Early leaf spot of peanut
Updated June 17, 2011
Early leaf spot of peanut is caused by the fungus Cercospora arachidicola. Early and late leaf spots are the most common and important peanut diseases. In North Carolina, leaf spot control is necessary to prevent defoliation and yield loss on all peanut cultivars.
Early leaf spot typically causes brown lesions (spots) on leaves. The spots usually are surrounded by a yellow halo, but sometimes halos are not present. The brown lesion color is most distinct on the lower leaf surface (Figure 1). The fungus produces tufts of silvery, hair-like spores on lesions during humid weather. These spores can be seen on the upper lesion surface with the help of a good magnifying glass (Figure 2).
Although early leaf spot can be found as early as 30 days after planting, it usually is not observed in well-rotated fields until mid-July or later. Spots are first seen on lower leaves. As the disease progresses, the number of spots increases. Plants begin to defoliate, starting with the lower leaves and progressing to the upper canopy. In severe epidemics, plants are completely defoliated (Figure 3). The bare stems may also have lesions.
Conditions that favor disease
Leaf spots develop most rapidly when prolonged periods (8 or more hours a day) of very high relative humidity correspond with temperatures in the 70's (degrees F). These conditions are very typical at night or during rainy days in North Carolina's summer months.
Peanut cultivars vary in susceptibility to both early and late leaf spot; the virginia-type cultivar Bailey and some runner-type cultivars have moderate leaf spot resistance. Fungicide applications are still necessary to control leaf spots on these cultivars, but fewer spays may be possible.
- on a set 14-day calendar schedule, OR
- according to a weather-based leaf spot advisory.
In well-rotated fields, the first fungicide spray should be applied to susceptible cultivars at the very early pod stage (R3), which usually occurs in the first week of July. Sprays may be delayed for 2 weeks on Bailey. After the first spray, apply fungicides every 14 days and continue applications until early September (about 3 weeks before digging), for a total of 5 sprays in most years.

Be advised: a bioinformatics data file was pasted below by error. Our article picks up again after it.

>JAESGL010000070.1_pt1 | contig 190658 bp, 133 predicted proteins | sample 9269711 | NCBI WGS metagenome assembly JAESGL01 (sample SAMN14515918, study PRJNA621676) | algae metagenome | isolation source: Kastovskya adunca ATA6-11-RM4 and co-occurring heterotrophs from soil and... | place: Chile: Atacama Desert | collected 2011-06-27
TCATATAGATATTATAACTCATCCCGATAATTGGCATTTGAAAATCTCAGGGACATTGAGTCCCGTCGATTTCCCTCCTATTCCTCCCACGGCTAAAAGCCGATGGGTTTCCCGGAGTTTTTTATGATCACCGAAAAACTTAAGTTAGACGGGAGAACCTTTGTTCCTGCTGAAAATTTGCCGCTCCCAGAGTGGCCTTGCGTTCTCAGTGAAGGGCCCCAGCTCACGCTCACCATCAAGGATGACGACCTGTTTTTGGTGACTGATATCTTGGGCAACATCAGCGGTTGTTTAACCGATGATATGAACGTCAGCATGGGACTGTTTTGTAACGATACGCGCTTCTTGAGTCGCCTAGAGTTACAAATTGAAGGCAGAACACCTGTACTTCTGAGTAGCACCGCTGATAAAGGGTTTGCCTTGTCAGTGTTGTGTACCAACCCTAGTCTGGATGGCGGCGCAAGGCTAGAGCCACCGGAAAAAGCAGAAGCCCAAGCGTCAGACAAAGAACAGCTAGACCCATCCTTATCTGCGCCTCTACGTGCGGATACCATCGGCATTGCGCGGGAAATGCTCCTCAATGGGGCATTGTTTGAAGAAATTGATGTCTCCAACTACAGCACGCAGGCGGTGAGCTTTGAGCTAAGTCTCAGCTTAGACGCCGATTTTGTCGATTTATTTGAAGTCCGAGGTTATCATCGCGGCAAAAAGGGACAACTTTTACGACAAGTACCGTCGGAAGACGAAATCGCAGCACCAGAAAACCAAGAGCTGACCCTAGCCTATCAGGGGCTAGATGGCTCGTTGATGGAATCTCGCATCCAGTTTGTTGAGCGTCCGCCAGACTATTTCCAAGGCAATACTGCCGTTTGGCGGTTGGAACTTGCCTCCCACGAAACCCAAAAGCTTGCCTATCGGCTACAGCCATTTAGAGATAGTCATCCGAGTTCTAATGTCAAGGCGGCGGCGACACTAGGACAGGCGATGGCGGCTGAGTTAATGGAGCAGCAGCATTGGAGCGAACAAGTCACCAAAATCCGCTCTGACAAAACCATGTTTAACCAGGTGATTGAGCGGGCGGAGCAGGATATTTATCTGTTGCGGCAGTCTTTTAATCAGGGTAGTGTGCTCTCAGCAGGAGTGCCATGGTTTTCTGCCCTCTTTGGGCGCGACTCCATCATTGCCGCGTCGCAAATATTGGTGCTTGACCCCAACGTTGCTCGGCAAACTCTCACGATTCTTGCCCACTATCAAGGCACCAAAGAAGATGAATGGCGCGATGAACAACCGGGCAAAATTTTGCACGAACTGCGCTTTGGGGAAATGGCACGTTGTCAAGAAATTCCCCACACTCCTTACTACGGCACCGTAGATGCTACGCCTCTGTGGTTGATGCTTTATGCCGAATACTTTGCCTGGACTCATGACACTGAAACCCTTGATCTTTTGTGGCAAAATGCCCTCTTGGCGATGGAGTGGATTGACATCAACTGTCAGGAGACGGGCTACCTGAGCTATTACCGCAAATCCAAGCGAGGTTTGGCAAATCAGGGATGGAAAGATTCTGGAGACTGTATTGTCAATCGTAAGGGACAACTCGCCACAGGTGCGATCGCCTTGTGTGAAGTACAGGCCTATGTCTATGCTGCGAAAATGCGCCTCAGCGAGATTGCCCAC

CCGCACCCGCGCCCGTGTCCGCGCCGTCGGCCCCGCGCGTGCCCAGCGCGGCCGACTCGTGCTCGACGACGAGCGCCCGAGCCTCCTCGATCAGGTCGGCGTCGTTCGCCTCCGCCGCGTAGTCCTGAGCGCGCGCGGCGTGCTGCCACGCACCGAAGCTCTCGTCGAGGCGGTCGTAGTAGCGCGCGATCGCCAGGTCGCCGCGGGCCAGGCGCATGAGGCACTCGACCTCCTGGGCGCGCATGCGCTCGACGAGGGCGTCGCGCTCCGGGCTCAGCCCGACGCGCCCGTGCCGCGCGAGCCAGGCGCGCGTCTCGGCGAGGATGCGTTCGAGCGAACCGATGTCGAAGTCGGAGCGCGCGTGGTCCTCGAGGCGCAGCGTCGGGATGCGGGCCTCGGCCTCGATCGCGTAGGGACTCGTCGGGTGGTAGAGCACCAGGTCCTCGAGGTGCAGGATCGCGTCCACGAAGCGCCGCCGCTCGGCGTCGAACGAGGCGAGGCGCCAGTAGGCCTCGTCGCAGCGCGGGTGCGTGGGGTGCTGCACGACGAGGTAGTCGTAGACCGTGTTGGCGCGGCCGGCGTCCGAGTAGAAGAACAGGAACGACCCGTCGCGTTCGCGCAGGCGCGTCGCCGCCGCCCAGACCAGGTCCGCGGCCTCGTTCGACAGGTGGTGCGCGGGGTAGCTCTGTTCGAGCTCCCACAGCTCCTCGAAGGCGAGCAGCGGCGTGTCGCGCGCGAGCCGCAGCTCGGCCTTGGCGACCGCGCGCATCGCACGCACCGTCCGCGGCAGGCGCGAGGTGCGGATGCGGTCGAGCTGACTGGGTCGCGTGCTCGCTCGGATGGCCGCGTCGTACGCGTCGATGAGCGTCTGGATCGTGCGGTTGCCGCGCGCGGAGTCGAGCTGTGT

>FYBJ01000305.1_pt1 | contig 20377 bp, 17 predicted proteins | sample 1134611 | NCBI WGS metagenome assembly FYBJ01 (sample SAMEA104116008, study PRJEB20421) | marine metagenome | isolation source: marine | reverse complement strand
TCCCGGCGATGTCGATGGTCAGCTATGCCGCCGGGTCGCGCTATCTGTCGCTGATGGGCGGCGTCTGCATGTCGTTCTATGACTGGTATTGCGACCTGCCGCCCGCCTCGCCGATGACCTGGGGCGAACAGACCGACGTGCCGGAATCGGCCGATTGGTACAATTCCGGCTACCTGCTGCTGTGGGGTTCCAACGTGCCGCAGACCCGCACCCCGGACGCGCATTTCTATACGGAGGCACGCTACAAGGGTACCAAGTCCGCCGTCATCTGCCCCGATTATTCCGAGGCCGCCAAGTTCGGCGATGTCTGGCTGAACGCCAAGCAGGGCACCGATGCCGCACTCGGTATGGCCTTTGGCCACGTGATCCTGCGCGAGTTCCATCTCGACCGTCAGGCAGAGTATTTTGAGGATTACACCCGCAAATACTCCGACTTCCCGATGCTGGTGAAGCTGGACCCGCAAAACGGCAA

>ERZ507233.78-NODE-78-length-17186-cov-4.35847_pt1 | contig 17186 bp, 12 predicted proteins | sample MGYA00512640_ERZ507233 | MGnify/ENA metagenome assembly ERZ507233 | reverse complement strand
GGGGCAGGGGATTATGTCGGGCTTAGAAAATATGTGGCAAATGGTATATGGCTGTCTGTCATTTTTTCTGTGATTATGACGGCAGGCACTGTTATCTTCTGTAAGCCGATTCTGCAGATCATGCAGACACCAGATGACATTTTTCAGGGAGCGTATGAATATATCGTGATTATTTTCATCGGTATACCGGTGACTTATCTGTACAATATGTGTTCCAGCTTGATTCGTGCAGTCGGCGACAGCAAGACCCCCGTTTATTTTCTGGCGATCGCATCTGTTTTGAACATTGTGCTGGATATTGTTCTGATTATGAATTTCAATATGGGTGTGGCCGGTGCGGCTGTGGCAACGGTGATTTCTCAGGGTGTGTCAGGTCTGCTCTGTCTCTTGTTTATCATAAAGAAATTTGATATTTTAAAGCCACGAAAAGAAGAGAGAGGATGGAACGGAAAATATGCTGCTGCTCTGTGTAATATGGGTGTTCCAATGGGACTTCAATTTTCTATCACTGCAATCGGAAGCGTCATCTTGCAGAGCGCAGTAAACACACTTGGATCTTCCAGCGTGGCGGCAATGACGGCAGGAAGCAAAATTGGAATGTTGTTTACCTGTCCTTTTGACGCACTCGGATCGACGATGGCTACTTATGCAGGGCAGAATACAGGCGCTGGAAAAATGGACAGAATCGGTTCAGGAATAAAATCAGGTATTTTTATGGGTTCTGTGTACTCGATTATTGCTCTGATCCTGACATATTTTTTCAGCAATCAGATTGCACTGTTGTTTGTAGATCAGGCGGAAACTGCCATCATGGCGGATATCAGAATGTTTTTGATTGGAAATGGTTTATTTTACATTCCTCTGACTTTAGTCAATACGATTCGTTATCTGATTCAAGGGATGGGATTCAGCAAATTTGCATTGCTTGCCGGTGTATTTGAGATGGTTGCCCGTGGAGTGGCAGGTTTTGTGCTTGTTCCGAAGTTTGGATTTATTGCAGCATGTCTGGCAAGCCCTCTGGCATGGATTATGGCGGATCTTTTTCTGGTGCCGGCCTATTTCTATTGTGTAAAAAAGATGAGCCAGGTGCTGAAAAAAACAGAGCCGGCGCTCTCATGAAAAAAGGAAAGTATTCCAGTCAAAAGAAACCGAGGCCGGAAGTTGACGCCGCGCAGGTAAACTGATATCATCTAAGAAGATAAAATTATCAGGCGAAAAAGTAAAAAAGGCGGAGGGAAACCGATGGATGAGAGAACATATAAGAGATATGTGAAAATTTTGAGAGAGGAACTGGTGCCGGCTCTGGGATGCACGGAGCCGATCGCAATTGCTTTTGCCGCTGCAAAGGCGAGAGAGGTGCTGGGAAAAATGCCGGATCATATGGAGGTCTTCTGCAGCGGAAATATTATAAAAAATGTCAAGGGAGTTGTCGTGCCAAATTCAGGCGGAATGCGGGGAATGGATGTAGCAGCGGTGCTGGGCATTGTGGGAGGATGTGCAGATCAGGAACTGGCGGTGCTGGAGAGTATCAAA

Alternatively, peanuts can be sprayed according to the leaf
spot advisory. The advisory is a safe way to minimize fungicide applications by
spraying only when weather conditions favor disease. Eliminating unnecessary
fungicide sprays during dry spells helps to prevent spider mite flare-ups and
can reduce tractor damage to vines, making them less prone to Sclerotinia
blight, Rhizoctonia limb rot, and Botrytis blight.Contact your County Agent for more information about leaf spot advisories.
Leaf Spot Fungicide Resistance Management
Continued use of certain leaf spot fungicides may cause resistant strains of leaf spot fungi to build up to damaging levels. Many common peanut fungicides belong to group 3 or group 11 and are prone to select for resistant strains. Strains resistant to a particular fungicide usually will be resistant to all fungicides within the same chemical group or mode of action. To prevent the development of fungicide resistance, it is important to mix or alternate sprays with fungicides from different groups. The group number is prominently displayed on the fungicide label. To maintain fungicide efficacy:
- Mix or alternate sprays with fungicides from different group numbers.
- Do not use site-specific fungicides at less than the recommended rates.
- Do not exceed the total number of sprays allowed for a particular fungicide or group number.
- Use a multi-site fungicide, such as chlorothalonil, for the first and last spray of the season.
- Maintain a good foliar disease control program throughout the growing season.
- NEVER rely on "rescue" treatments to clean up foliar disease problems.
See the North Carolina Agricultural Chemicals Manual and fungicide labels for additional information about fungicide rates and resistance management recommendations.